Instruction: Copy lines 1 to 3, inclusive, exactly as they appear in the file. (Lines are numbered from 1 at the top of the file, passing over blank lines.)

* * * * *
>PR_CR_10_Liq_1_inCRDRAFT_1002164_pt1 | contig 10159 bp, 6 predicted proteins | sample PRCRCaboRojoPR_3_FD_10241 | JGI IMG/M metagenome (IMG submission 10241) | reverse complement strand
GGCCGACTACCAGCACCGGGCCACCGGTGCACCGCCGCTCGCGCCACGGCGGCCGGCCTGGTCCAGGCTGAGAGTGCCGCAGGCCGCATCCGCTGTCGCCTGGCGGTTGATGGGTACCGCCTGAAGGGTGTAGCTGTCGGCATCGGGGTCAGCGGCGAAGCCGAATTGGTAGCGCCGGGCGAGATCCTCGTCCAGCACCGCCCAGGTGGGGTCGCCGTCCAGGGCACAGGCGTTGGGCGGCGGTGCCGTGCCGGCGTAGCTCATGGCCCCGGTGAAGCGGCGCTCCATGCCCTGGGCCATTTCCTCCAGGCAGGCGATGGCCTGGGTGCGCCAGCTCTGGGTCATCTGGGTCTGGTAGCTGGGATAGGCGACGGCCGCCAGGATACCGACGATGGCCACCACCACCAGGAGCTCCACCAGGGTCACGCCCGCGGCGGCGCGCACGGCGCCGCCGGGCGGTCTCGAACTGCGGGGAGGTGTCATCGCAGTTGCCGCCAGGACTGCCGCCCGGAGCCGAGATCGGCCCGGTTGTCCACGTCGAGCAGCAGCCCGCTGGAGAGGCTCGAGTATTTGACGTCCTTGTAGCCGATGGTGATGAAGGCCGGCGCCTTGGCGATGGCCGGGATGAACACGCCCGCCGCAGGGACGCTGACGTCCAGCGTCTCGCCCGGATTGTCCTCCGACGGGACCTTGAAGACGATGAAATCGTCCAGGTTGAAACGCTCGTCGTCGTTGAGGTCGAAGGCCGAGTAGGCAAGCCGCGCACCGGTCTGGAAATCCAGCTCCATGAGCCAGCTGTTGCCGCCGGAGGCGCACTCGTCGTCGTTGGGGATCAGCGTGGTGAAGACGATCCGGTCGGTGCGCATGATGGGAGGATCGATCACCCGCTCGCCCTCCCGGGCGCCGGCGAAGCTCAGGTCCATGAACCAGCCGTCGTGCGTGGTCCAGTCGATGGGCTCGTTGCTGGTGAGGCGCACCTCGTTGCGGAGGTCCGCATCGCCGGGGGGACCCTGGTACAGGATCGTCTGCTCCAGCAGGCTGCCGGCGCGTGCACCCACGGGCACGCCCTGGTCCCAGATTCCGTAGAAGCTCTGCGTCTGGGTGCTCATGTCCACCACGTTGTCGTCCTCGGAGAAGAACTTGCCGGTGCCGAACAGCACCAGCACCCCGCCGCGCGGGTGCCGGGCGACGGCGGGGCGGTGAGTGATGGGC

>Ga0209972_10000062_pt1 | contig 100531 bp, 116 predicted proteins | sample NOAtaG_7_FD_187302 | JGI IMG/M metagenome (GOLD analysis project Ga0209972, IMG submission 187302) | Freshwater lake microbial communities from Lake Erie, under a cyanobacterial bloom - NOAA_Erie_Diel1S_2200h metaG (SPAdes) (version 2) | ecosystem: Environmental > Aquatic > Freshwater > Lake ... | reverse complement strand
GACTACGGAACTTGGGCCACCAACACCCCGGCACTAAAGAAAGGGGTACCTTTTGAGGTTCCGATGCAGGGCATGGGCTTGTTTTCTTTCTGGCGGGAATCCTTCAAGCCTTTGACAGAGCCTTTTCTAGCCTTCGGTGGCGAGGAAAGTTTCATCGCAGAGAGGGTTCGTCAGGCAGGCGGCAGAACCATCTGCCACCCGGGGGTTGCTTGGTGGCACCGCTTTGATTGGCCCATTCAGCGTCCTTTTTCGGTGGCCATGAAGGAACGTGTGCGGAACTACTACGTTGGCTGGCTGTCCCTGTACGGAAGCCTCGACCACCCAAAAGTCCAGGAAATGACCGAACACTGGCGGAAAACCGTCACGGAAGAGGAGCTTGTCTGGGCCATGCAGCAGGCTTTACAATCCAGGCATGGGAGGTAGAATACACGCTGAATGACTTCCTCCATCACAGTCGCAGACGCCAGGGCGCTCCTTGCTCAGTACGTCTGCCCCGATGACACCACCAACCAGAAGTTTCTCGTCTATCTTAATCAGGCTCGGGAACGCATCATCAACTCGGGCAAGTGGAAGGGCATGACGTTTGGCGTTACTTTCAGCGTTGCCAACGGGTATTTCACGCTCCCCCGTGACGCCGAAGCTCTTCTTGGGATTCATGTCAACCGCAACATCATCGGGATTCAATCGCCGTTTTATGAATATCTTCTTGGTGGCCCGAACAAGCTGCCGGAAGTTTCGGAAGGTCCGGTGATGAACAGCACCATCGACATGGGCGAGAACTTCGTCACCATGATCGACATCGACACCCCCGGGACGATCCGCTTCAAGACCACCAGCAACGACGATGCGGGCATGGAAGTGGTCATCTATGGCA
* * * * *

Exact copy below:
>PR_CR_10_Liq_1_inCRDRAFT_1002164_pt1 | contig 10159 bp, 6 predicted proteins | sample PRCRCaboRojoPR_3_FD_10241 | JGI IMG/M metagenome (IMG submission 10241) | reverse complement strand
GGCCGACTACCAGCACCGGGCCACCGGTGCACCGCCGCTCGCGCCACGGCGGCCGGCCTGGTCCAGGCTGAGAGTGCCGCAGGCCGCATCCGCTGTCGCCTGGCGGTTGATGGGTACCGCCTGAAGGGTGTAGCTGTCGGCATCGGGGTCAGCGGCGAAGCCGAATTGGTAGCGCCGGGCGAGATCCTCGTCCAGCACCGCCCAGGTGGGGTCGCCGTCCAGGGCACAGGCGTTGGGCGGCGGTGCCGTGCCGGCGTAGCTCATGGCCCCGGTGAAGCGGCGCTCCATGCCCTGGGCCATTTCCTCCAGGCAGGCGATGGCCTGGGTGCGCCAGCTCTGGGTCATCTGGGTCTGGTAGCTGGGATAGGCGACGGCCGCCAGGATACCGACGATGGCCACCACCACCAGGAGCTCCACCAGGGTCACGCCCGCGGCGGCGCGCACGGCGCCGCCGGGCGGTCTCGAACTGCGGGGAGGTGTCATCGCAGTTGCCGCCAGGACTGCCGCCCGGAGCCGAGATCGGCCCGGTTGTCCACGTCGAGCAGCAGCCCGCTGGAGAGGCTCGAGTATTTGACGTCCTTGTAGCCGATGGTGATGAAGGCCGGCGCCTTGGCGATGGCCGGGATGAACACGCCCGCCGCAGGGACGCTGACGTCCAGCGTCTCGCCCGGATTGTCCTCCGACGGGACCTTGAAGACGATGAAATCGTCCAGGTTGAAACGCTCGTCGTCGTTGAGGTCGAAGGCCGAGTAGGCAAGCCGCGCACCGGTCTGGAAATCCAGCTCCATGAGCCAGCTGTTGCCGCCGGAGGCGCACTCGTCGTCGTTGGGGATCAGCGTGGTGAAGACGATCCGGTCGGTGCGCATGATGGGAGGATCGATCACCCGCTCGCCCTCCCGGGCGCCGGCGAAGCTCAGGTCCATGAACCAGCCGTCGTGCGTGGTCCAGTCGATGGGCTCGTTGCTGGTGAGGCGCACCTCGTTGCGGAGGTCCGCATCGCCGGGGGGACCCTGGTACAGGATCGTCTGCTCCAGCAGGCTGCCGGCGCGTGCACCCACGGGCACGCCCTGGTCCCAGATTCCGTAGAAGCTCTGCGTCTGGGTGCTCATGTCCACCACGTTGTCGTCCTCGGAGAAGAACTTGCCGGTGCCGAACAGCACCAGCACCCCGCCGCGCGGGTGCCGGGCGACGGCGGGGCGGTGAGTGATGGGC

>Ga0209972_10000062_pt1 | contig 100531 bp, 116 predicted proteins | sample NOAtaG_7_FD_187302 | JGI IMG/M metagenome (GOLD analysis project Ga0209972, IMG submission 187302) | Freshwater lake microbial communities from Lake Erie, under a cyanobacterial bloom - NOAA_Erie_Diel1S_2200h metaG (SPAdes) (version 2) | ecosystem: Environmental > Aquatic > Freshwater > Lake ... | reverse complement strand